At hey.com, there is a half… The CEO does a 37-minute walkthrough of the entire tool because he wants you to know what you’re getting into if you have to pay 99 bucks for it. There is a free trial. You can check it out there. It’s one in a line of companies trying to do something different with email, but it’s one that looks pretty great. If you are struggling and really need a push to getting your email in order and you feel like you can’t do it yourself, a service like Hey is the ultimate sort of technological accountability buddy.

Nikki Kinzer:
Interesting.

Pete Wright:
Might be.

Nikki Kinzer:
You’re always in front of these new trends.

Pete Wright:
Well, I don’t know. [crosstalk 00:44:38] This one’s pretty hot right now. This one is all the the rage in the tech circles. I’m starting to get more email from people who have Hey.com email accounts just over the last couple of weeks. If you need some email help, this could be it for you. Mostly because like it’s a thing we’ve been talking about for years. Your email inbox, it’s like the drunk like joker sitting on your couch behind you, right? You don’t owe that idiot anything. He’s just trying to make your life hard.

Nikki Kinzer:
That is such an interesting vision, a drunk joker.

Pete Wright:
Take the bottle away. Take the bottle away from that guy. Sober him up. Don’t let him control your day.

Nikki Kinzer:
Control you.

Melissa Bacheler:
Exactly.

Nikki Kinzer:
Yeah.

Pete Wright:
Right?

Nikki Kinzer:
So, Melissa, talk about search because I know that that’s something that interests people. Because I know that a lot of times what I will hear is they’ll keep emails because they can search for them.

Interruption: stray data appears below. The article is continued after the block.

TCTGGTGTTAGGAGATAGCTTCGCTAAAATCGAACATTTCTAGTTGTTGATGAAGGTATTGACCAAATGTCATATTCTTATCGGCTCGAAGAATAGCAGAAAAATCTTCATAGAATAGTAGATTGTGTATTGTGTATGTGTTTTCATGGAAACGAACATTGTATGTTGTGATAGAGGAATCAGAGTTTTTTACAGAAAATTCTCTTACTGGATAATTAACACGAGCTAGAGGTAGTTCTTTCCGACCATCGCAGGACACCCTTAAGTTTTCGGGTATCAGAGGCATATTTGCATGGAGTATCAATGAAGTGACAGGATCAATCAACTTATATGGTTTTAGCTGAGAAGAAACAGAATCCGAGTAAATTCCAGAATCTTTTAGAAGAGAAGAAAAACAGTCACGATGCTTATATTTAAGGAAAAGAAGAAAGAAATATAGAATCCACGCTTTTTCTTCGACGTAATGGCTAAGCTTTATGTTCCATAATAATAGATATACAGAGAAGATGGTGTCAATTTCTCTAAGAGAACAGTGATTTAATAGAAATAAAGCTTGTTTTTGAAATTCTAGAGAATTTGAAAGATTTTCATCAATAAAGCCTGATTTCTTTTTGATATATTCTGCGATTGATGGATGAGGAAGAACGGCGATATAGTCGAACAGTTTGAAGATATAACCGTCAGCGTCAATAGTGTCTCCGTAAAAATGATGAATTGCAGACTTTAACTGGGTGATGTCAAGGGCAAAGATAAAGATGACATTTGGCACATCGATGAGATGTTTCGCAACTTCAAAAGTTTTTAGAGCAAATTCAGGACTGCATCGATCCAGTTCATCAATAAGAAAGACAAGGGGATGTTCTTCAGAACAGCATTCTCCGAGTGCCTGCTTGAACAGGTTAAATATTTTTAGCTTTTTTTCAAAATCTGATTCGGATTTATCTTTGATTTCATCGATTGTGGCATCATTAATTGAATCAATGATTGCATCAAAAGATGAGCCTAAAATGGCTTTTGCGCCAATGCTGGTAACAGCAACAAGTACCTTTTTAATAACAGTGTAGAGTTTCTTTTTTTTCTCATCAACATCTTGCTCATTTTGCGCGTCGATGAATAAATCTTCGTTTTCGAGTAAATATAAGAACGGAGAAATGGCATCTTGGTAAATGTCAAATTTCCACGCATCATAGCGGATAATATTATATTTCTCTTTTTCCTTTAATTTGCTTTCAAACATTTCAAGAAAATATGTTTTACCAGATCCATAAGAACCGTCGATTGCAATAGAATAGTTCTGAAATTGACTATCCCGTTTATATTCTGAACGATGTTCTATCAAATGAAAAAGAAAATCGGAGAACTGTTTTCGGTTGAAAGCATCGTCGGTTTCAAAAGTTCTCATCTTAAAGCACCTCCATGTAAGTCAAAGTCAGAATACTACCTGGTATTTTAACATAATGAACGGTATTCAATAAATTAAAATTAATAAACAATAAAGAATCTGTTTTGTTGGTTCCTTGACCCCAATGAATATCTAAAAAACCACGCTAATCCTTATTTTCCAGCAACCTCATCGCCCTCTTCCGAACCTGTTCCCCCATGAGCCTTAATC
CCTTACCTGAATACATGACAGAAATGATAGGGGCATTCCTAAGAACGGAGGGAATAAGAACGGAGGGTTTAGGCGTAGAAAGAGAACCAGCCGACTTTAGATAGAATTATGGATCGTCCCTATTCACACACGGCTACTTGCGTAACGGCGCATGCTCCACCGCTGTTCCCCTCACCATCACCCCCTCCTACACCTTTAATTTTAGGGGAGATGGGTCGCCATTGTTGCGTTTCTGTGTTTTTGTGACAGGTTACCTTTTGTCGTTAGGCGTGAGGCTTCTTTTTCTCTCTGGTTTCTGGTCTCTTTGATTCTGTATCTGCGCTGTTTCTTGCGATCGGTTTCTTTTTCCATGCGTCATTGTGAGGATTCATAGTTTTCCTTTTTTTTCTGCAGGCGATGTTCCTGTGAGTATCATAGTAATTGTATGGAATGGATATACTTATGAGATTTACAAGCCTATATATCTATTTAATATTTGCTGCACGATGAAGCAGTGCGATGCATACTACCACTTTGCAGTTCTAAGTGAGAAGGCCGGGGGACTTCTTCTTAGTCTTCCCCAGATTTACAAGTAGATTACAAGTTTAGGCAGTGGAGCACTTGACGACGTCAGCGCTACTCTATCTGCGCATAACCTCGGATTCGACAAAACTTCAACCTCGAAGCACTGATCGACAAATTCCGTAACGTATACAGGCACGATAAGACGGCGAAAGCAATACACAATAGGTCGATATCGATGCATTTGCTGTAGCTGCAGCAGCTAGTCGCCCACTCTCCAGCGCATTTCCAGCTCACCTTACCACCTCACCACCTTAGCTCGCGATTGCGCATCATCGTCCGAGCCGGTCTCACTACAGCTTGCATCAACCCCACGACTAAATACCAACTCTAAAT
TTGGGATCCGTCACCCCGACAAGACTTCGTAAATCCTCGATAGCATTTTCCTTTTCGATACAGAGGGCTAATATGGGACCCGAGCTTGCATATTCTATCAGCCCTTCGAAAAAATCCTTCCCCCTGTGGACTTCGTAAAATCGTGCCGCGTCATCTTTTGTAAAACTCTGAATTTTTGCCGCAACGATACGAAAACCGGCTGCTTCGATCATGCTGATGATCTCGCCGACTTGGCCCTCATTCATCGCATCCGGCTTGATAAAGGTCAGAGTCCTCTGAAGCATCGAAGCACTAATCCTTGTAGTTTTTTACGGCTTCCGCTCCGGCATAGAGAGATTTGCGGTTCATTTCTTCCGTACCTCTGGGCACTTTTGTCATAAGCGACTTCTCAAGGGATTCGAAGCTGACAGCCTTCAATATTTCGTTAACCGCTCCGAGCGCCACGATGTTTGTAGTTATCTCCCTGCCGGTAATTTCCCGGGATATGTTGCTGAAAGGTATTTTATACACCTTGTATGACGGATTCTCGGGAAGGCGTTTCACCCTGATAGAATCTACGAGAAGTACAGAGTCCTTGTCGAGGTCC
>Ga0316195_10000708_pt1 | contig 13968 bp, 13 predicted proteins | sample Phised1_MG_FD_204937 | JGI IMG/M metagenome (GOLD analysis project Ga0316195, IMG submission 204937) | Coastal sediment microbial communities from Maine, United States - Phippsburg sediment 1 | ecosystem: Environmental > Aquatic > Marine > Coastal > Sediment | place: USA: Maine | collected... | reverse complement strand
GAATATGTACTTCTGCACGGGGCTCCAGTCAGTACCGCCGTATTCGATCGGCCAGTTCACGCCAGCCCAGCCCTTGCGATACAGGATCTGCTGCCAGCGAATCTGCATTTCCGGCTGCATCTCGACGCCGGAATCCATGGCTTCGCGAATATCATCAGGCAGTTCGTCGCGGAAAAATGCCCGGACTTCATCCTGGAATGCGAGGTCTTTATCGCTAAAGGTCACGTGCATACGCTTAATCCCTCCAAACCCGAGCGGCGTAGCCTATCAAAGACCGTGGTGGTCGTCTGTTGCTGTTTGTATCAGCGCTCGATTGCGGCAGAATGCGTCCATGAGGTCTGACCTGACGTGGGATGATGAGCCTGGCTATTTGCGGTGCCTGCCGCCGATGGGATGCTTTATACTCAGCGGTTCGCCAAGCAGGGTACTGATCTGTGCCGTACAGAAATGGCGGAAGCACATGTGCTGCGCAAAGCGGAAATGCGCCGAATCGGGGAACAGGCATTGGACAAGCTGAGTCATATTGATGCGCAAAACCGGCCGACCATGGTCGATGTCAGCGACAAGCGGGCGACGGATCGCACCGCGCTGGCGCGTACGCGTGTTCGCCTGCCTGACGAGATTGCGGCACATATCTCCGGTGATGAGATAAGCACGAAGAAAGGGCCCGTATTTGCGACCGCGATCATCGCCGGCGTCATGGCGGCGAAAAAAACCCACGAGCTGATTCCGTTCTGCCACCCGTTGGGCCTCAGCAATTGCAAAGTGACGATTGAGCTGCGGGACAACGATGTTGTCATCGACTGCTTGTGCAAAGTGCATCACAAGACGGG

Melissa Bacheler:
I have one archive folder and everything goes into it. I don’t have multiple folders for different categories. It all goes into one archive folder because the search function for most of your usual email clients is very advanced and can pull out keywords from either subject lines, or emails, or addresses and bring those up for you to easily find what you’re looking for if you have to go back to something that you previously archived. And I use it all the time to just quickly search for something that I need and pull it up and continue on my day. It’s all about the least amount of steps to get to what you need so that you can keep going.

Nikki Kinzer:
I always use it to get email addresses. So if there’s somebody that I need to email and I don’t have it in my inbox for whatever reason, I’ll search for it. I use it quite a bit too.

Pete Wright:
Well, we’ll put in the show notes the search operators, the terms and tools that you can use in Gmail for example? And I would encourage you to look for, whatever your platform is, what are the search operators you can use with Outlook? What are the search operators you can use with Yahoo? An example, if you want to find all messages from a specific sender, this is very basic. Just type From: and then the name. Like From: Nikki will show me everything Nikki has ever sent me. You can use just a name or a full email address, whatever you want, you can find it that way.

Pete Wright:
Same with CC:, BCC:, Subject:, all of those allow you to search those specific fields in Gmail straight from the little search box right at the top. You can also have search multiple terms, right? So if you want to search for everything from Melissa or Nikki, all you have to do is use curly quotes, right? The little decorative brackets, not quotes. Put in brackets From: Melissa space From: Nikki and it will show me a results list of every email that has been sent to me from Melissa or Nikki, right? Both of them.

Pete Wright:
So that’s a quick way to find something. If you’re not quite sure who sent it to you, but you know who it might have been, that’s super easy. You can remove messages from the search result, right? So I can say, I want to search for dinner space minus ADHD. So then I will find all the messages that are about dinner, but not ADHD related dinners. If there’s an event around an ADHD event, then I can remove that from the search results which is super fun.